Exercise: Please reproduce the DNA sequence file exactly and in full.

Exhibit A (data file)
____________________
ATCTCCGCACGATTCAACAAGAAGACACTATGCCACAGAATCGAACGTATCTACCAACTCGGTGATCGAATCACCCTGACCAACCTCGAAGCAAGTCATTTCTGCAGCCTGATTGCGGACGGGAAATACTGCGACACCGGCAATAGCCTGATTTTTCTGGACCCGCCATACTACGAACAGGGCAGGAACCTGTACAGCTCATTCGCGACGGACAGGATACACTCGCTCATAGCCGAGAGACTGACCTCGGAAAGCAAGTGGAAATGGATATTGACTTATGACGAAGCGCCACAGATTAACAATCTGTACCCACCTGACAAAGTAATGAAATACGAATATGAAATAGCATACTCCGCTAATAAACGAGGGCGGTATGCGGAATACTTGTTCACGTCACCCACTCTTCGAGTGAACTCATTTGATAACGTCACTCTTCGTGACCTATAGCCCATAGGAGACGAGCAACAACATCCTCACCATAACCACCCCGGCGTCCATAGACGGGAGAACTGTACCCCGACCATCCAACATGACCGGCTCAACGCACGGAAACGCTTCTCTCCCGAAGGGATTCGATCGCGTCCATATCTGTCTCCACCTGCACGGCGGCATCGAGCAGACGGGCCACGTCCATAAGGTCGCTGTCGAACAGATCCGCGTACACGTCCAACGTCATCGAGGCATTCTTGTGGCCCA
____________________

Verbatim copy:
ATCTCCGCACGATTCAACAAGAAGACACTATGCCACAGAATCGAACGTATCTACCAACTCGGTGATCGAATCACCCTGACCAACCTCGAAGCAAGTCATTTCTGCAGCCTGATTGCGGACGGGAAATACTGCGACACCGGCAATAGCCTGATTTTTCTGGACCCGCCATACTACGAACAGGGCAGGAACCTGTACAGCTCATTCGCGACGGACAGGATACACTCGCTCATAGCCGAGAGACTGACCTCGGAAAGCAAGTGGAAATGGATATTGACTTATGACGAAGCGCCACAGATTAACAATCTGTACCCACCTGACAAAGTAATGAAATACGAATATGAAATAGCATACTCCGCTAATAAACGAGGGCGGTATGCGGAATACTTGTTCACGTCACCCACTCTTCGAGTGAACTCATTTGATAACGTCACTCTTCGTGACCTATAGCCCATAGGAGACGAGCAACAACATCCTCACCATAACCACCCCGGCGTCCATAGACGGGAGAACTGTACCCCGACCATCCAACATGACCGGCTCAACGCACGGAAACGCTTCTCTCCCGAAGGGATTCGATCGCGTCCATATCTGTCTCCACCTGCACGGCGGCATCGAGCAGACGGGCCACGTCCATAAGGTCGCTGTCGAACAGATCCGCGTACACGTCCAACGTCATCGAGGCATTCTTGTGGCCCA